Health

Truth, CVS Aim to Make HBCUs Smoke-Free

The Truth Initiative and the CVS Health Foundation are joining together to make campuses at historically black colleges and universities (HBCUs) 100 percent smoke- and tobacco-free.

The organizations plans to work with students and administrators at HBCUs and community colleges across the country to advocate for, adopt and implement this bold action they announced on Thursday, April 13.

“With 99 percent of smokers starting before age 27, college campuses are critical to preventing young adults from starting tobacco use, aiding current smokers in quitting and reducing exposure to secondhand smoke for all,” said Robin Koval, CEO and president of Truth Initiative.

Despite lower youth and young adult smoking rates overall, smoking on college campuses remains a problem in the U.S.

Of the 102 federally recognized HBCUs in the country, less than half have smoke-free and/or tobacco-free campus policies according to the Truth Initiative.

Of the 1,108 community colleges in the U.S., only 360 have 100 percent smoke-free policies in place.

The “Truth x CVS Health Foundation” tobacco-free campus initiative follows the launch of the latest campaign by Truth, #STOPPROFILING, which emphasizes that tobacco use isn’t just a public health issue, it’s a social justice issue.

The group claims that where you live, who you love, your race, your mental health and financial status plays an important role in how hard tobacco companies come after those demographics. For decades, African-Americans, low-income neighborhoods, LGBTQ communities and those with mental illness have been disproportionally targeted with advertising and promotional efforts.

“Our partnership aims to counteract the decades of profiling of African-Americans and low income communities by Big Tobacco,” Koval said. “We are thrilled to be working with the CVS Health Foundation to make smoking and tobacco use a thing of the past on HBCU and community college campuses.”

Since the launch of their tobacco-free college program in 2015, Truth Initiative has awarded funding to 135 colleges. To date, 50 colleges have gone smoke- or tobacco-free, including 40 community colleges and 10 HBCUs.

CVS Health and the CVS Health Foundation’s goals for Be The First initiative include doubling the number of tobacco-free educational institutions in the United States.

This is part of their larger $50 million commitment to help deliver the nation’s first tobacco-free generation.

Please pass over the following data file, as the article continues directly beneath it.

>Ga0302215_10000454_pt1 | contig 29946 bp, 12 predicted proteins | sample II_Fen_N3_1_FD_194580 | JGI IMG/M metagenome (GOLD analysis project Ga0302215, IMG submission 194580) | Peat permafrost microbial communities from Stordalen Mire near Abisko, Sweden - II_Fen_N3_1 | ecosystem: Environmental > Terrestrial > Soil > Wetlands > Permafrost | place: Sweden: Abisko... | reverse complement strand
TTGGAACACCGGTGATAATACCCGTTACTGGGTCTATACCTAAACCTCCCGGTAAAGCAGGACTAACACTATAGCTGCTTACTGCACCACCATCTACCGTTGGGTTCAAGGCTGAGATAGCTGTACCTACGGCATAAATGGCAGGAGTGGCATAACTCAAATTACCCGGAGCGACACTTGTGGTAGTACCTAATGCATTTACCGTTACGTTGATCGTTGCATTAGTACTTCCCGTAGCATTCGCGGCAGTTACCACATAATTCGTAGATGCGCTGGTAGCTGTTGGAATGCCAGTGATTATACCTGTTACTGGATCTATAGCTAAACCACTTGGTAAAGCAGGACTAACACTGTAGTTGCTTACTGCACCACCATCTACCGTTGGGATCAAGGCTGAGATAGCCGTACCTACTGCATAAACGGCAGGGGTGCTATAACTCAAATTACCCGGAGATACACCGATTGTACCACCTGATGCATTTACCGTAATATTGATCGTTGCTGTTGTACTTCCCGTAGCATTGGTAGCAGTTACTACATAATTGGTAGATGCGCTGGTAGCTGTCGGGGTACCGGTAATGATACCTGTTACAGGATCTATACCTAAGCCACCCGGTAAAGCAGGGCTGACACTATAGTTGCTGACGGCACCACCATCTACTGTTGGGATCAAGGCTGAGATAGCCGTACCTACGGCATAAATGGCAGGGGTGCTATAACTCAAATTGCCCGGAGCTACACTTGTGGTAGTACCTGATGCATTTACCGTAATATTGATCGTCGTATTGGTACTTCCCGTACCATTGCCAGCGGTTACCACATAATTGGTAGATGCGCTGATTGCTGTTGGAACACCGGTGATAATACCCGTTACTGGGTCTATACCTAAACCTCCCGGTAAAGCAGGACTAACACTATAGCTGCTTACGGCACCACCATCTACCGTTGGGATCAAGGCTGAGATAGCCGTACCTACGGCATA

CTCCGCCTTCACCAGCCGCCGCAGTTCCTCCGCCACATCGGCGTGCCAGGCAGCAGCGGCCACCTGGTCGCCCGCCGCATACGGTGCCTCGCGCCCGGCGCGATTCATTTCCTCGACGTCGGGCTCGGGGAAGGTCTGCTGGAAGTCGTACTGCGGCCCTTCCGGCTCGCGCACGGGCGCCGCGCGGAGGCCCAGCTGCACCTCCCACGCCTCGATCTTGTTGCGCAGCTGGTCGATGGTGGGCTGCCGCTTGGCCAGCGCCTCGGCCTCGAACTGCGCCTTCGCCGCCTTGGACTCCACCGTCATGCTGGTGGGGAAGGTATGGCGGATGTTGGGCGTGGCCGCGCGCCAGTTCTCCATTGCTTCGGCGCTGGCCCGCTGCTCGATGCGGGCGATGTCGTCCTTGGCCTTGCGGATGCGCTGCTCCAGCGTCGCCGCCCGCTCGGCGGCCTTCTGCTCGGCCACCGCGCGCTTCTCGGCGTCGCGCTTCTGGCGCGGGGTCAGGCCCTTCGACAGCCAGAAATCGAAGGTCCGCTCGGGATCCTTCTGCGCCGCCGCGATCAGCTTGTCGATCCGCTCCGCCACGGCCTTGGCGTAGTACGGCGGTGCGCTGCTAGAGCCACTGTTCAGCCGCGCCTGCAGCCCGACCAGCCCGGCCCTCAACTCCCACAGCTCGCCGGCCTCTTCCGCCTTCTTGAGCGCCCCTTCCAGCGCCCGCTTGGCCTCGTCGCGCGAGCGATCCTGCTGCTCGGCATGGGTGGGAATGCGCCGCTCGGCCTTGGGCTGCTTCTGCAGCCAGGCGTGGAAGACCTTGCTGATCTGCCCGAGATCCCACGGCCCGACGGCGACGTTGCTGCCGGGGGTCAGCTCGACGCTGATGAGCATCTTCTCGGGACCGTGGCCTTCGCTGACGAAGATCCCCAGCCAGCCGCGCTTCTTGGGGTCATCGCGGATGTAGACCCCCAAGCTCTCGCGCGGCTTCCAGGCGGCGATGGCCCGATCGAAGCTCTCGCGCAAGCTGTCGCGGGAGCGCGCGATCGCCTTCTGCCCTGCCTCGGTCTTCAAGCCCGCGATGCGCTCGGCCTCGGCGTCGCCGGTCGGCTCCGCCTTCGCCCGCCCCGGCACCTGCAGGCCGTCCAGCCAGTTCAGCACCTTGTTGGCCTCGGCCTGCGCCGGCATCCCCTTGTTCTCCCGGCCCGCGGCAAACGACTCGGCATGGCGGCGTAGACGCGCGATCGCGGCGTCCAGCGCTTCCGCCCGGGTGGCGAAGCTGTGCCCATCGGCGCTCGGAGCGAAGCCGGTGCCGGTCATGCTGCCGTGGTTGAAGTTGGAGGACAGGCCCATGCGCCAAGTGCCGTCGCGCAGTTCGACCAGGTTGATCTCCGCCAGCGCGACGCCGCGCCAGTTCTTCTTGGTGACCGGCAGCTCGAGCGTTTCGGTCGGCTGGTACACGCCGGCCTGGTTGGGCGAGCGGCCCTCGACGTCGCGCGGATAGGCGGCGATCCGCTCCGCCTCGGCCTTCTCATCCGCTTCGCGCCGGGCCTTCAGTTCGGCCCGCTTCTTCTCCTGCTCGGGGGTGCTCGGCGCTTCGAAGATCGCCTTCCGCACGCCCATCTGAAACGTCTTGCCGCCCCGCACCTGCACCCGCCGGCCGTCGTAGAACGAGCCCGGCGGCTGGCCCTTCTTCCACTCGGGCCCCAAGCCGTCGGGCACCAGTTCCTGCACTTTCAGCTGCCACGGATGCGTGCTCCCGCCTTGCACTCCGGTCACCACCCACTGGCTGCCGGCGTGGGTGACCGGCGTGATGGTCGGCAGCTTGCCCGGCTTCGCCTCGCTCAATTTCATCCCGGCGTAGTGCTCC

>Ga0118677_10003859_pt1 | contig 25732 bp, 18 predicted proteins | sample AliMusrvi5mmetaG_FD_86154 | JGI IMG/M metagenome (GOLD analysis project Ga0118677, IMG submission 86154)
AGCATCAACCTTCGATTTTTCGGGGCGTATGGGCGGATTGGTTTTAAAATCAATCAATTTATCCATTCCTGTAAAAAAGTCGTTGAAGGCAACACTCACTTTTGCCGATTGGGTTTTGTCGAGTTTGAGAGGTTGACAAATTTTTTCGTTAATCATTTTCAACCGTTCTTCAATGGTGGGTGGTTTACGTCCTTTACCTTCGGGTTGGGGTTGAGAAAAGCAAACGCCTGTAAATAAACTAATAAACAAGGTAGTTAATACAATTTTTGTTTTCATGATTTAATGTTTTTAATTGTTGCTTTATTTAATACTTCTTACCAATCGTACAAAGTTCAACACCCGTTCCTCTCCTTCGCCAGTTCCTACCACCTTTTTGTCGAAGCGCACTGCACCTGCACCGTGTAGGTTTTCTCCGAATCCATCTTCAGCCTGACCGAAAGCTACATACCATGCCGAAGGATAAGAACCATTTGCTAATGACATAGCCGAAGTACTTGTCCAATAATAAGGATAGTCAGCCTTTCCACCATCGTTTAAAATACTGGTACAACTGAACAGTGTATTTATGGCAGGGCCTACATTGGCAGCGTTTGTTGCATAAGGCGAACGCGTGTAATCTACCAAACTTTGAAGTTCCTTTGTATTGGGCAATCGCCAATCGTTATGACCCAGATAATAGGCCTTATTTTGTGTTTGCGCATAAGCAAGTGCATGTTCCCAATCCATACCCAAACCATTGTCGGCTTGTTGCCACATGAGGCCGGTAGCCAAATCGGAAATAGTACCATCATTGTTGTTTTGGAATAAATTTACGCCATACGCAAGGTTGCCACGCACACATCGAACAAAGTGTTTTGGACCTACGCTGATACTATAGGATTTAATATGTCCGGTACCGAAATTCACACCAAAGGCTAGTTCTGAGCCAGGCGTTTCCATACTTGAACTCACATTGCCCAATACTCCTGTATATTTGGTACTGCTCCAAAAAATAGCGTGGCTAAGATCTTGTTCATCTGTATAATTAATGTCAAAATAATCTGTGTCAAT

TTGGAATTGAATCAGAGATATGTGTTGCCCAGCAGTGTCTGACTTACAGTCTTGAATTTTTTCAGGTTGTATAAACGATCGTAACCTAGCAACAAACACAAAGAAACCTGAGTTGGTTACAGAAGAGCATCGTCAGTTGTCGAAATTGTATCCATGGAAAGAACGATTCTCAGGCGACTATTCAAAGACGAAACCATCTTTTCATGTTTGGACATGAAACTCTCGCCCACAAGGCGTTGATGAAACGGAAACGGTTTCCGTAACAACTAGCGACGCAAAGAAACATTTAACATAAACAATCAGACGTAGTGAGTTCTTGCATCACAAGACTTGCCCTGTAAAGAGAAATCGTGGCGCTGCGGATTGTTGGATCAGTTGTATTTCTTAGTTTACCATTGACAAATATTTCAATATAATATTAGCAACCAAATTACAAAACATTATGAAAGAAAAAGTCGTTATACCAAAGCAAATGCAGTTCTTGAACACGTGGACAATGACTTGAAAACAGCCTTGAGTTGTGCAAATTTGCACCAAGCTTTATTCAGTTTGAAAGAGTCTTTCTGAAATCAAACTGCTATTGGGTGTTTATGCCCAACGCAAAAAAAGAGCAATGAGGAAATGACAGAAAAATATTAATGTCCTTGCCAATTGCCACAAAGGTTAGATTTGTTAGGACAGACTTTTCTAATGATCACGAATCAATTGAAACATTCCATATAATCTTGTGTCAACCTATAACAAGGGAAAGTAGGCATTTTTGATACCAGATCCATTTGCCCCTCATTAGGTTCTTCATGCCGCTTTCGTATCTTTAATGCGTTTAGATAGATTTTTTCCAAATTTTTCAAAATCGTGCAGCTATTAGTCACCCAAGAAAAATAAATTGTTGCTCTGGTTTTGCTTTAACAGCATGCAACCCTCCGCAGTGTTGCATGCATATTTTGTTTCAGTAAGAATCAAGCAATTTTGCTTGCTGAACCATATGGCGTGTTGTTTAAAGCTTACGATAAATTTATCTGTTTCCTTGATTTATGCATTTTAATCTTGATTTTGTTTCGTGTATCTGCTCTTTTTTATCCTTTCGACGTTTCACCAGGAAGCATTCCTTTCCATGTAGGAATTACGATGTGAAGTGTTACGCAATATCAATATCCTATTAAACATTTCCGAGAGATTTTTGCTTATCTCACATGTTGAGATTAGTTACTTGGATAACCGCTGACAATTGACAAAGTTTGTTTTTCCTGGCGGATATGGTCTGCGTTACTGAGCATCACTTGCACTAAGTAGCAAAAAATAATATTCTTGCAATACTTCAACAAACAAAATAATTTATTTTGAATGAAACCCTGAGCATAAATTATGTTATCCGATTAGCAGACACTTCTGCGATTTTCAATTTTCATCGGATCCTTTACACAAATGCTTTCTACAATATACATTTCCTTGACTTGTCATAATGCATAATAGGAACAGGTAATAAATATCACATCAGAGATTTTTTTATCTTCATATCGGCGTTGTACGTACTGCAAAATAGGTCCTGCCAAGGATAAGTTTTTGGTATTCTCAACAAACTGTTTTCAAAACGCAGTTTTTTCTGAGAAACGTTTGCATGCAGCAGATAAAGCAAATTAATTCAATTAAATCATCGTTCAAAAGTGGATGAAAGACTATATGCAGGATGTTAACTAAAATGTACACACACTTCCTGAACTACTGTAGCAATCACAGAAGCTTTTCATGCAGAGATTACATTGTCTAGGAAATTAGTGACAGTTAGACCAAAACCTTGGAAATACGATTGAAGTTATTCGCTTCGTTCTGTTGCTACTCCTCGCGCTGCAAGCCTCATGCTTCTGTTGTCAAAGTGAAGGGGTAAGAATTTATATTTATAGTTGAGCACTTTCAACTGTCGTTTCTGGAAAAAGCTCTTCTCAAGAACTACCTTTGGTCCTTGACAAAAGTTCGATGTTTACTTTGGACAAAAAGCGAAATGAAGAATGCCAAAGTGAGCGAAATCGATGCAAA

The CVS Health Foundation will also partner with American Cancer Society to help with their efforts on black college campuses.

“Today’s young people are a generation with an unyielding commitment to diversity, inclusivity and equality, and that includes making sure health benefits are equally distributed across ethnic and socioeconomic classes,” said David Casey, CVS Health’s chief diversity officer.

The Truth Initiative asserts that the tobacco industry has long profiled minority communities, particularly African-Americans, with intense advertising and promotional efforts.

In major cities such as D.C., there are up to 10 times more tobacco advertisements in African-American neighborhoods.

African-Americans also disproportionately experience health burdens of tobacco-related morbidity and mortality.

Each year, approximately 47,000 blacks die from a smoking-related disease.

Research has also shown a clear pattern of targeted marketing in socioeconomically disadvantaged neighborhoods. People living below the poverty level in the U.S. are nearly twice as likely to smoke, compared to those at or above the poverty level.

“We’re proud that the CVS Health Foundation is working with Truth Initiative to help HBCUs and community colleges adopt tobacco-free campus policies,” Casey said. “Helping more colleges and universities go tobacco-free is an important step in achieving our shared goal of helping to deliver the first tobacco-free generation.”

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Sarafina Wright –Washington Informer Staff Writer

Sarafina Wright is a staff writer at the Washington Informer where she covers business, community events, education, health and politics. She also serves as the editor-in-chief of the WI Bridge, the Informer’s millennial publication. A native of Charlotte, North Carolina, she attended Howard University, receiving a Bachelor of Arts in Journalism. A proud southern girl, her lineage can be traced to the Gullah people inhabiting the low-country of South Carolina. The history of the Gullah people and the Geechee Dialect can be found on the top floor of the National Museum of African American History and Culture. In her spare time she enjoys watching either college football or the Food Channel and experimenting with make-up. When she’s not writing professionally she can be found blogging at www.sarafinasaid.com. E-mail: Swright@washingtoninformer.com Social Media Handles: Twitter: @dreamersexpress, Instagram: @Sarafinasaid, Snapchat: @Sarafinasaid

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